Maui celebrates Hawaiian music
The Aloha Maui Music Festival celebrates the culmination of months of training as the graduating students of the University of Hawaii Maui College's (UHMC) Institute of Hawaiian Music (IHM) show what they have learned. With the beautiful backdrop of the Maui Nui Botanical Gardens to set the ambiance, the audience will enjoy the students' works as well as performances by notable professional musicians connected to the program.
"We tried to focus on the folks who have been mentors for the program," explains Keola Donaghy, who currently runs IHM. "So Uncle George Kahumoku, obviously, because he's been there from the beginning. Kenneth Makuakane is another of our primary mentors; he lives on Oahu but comes here frequently, and whenever he does he makes time to work with our students."
Composer and educator Robert Wehrman dreamed up IHM while on sabbatical from his duties running the UHMC music program. Wehrman's health required that he step away, and the program started in 2012 under the direction of Hoku and Grammy winner George Kahumoku, Jr. Composer and performer Keola Donaghy took the helm in Spring of 2013, and currently heads IHM and the UHMC music program. Fresh from completing a PhD in ethnomusicology in Aotearoa (New Zealand), Donaghy is a former governor of the Hawai'i Academy of Recording Arts and a prolific composer of music recorded by top Hawaii artists.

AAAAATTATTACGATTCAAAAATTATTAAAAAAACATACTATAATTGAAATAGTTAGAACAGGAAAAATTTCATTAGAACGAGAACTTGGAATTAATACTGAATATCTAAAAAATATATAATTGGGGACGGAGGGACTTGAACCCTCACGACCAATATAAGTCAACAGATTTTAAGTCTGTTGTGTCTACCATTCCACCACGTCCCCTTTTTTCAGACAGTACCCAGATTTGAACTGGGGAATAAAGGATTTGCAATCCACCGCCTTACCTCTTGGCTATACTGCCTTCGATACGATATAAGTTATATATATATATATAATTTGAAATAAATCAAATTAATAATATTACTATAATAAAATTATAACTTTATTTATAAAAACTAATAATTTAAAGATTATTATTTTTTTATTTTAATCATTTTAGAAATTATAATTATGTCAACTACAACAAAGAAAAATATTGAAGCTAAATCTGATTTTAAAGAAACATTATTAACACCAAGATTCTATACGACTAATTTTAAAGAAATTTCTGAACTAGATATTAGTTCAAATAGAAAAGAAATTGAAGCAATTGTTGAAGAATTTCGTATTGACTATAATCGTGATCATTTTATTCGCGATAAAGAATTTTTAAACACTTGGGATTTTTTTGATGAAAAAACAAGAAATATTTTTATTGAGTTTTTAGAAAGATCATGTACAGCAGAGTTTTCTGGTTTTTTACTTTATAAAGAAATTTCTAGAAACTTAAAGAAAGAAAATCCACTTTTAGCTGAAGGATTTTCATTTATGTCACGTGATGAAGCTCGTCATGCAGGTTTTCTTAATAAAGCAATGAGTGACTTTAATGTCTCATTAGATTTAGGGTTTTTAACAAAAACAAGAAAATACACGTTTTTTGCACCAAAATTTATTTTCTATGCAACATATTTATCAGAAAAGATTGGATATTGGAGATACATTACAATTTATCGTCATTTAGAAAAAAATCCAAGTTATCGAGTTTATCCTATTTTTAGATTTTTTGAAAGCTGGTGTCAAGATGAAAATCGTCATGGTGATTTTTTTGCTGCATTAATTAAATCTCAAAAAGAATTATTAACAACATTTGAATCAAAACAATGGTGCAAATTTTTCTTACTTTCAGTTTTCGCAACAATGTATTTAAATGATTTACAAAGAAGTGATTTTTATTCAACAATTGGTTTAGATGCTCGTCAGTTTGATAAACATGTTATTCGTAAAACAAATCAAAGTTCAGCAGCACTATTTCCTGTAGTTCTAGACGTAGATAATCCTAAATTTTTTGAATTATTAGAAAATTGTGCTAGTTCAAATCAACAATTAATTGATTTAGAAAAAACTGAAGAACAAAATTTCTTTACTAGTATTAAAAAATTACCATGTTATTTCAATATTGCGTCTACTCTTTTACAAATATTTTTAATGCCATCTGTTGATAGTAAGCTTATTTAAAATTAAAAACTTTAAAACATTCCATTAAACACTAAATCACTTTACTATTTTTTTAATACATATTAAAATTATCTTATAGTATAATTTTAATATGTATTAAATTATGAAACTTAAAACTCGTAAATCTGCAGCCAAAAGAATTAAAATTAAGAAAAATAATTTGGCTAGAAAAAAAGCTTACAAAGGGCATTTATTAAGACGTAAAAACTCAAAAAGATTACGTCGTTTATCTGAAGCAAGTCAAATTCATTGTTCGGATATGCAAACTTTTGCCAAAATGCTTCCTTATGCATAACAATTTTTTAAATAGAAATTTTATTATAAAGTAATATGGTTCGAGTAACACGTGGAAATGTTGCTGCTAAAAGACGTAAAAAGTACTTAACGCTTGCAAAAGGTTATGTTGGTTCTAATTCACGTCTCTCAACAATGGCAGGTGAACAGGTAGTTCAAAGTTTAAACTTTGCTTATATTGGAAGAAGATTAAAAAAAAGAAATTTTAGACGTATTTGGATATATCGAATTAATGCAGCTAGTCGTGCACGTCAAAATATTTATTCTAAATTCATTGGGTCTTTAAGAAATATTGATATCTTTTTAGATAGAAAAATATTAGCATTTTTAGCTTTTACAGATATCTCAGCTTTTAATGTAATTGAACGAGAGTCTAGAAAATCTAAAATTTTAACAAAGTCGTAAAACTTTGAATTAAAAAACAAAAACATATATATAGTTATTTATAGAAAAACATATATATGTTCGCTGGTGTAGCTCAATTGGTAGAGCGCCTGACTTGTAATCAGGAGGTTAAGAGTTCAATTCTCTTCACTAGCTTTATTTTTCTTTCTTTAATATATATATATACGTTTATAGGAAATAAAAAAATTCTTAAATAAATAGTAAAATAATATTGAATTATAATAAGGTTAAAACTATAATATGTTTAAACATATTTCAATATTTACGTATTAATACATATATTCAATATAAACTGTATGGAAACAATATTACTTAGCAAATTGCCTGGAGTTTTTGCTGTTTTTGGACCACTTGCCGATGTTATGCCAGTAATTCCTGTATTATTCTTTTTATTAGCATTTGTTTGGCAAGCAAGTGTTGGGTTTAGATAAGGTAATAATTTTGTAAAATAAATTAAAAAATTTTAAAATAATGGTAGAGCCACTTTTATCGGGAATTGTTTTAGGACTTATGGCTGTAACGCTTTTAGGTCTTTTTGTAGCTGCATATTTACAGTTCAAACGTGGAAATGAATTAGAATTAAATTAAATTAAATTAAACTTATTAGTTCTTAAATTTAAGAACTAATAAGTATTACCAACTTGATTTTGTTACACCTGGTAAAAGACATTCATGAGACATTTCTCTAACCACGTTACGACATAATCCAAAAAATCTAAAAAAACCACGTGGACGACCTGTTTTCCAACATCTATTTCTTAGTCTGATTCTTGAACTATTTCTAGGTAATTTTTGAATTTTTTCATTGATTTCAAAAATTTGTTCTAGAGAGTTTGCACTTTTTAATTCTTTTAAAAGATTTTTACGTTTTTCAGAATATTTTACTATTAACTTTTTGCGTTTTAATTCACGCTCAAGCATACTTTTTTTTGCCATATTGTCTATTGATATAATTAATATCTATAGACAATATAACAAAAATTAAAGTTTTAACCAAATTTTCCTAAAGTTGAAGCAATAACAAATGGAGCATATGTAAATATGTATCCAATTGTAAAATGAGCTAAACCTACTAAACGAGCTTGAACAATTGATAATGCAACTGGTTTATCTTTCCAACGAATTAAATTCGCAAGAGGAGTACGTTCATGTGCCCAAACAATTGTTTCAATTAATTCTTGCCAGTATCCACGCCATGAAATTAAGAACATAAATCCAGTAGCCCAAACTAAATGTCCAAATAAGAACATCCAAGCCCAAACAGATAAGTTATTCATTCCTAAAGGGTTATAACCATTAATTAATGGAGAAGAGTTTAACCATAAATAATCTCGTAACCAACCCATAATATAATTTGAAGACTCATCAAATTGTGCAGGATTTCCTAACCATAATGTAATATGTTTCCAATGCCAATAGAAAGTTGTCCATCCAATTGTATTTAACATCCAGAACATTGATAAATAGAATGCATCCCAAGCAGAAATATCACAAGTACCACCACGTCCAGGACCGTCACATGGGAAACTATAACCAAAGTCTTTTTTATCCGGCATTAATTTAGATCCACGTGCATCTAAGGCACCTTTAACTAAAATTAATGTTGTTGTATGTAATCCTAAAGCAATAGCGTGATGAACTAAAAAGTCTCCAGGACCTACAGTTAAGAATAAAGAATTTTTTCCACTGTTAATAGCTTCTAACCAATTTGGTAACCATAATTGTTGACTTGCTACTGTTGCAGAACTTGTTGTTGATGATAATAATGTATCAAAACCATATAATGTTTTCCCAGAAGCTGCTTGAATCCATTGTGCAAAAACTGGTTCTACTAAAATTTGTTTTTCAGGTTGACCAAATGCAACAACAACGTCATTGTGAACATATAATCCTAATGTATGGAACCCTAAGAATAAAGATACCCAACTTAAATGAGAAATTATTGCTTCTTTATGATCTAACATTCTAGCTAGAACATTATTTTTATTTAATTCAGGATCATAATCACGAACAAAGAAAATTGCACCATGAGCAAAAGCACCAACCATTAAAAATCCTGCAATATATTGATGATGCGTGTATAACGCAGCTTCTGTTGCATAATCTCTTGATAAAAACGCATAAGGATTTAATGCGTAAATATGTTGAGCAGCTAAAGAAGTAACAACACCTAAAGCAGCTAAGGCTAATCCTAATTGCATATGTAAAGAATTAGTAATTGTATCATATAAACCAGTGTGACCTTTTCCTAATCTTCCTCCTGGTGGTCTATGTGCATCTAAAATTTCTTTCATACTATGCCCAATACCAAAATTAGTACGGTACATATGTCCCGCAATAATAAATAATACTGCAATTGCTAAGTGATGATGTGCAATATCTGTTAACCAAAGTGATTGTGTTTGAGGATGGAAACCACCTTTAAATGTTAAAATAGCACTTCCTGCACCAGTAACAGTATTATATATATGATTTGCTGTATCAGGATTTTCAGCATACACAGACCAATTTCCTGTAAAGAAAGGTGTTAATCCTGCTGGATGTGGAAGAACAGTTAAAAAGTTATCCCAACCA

"The purpose is to prepare musicians for the Hawaii entertainment and music industry," Donaghy explains, "to help them develop the skills they will need, but also to provide the mentoring aspect of working with established musicians. In the history of Hawaiian music, much of the knowledge is passed down through the family, and that's fragmented over the years because of dispersion of the families, not everybody's living close to their parents anymore. There are folks who really want to learn Hawaiian music and don't have anyone in their ohana who can guide them."
The program has three foundational aspects: olelo Hawaii (Hawaiian language), music theory, and applied music. The latter is where students take classes and lessons in voice or their instruments of choice, often from the best musicians in the genre.
The mentors are the real power of the program. Kahumoku brought in a stellar list from the start, including Maui musicians Richard Ho'opi'i, Willie K, and the late Dennis Kamakahi. Other prominent musicians would stop in when they came to perform at Kahumoku's ongoing slack key shows at the Napili Kai Beach Resort, including Led Ka'apana and Cyril Pahunui. Donaghy has added Keali'i Reichel, Barry Flanagin of Hapa, Eric Gilliom and Kenneth Makuakane to the list of regular mentors.
"When I hear an artist is coming to Maui," Donaghy says, "I try to reach out and see if they can come in. And unless there's a scheduling conflict, all of them have been happy to come in and work with the students."
Makuakane was a founder of the Pandanus Club, and a continuing light in the Hawaiian music pantheon. He has become a bulwark mentor and a huge asset to the IHM program.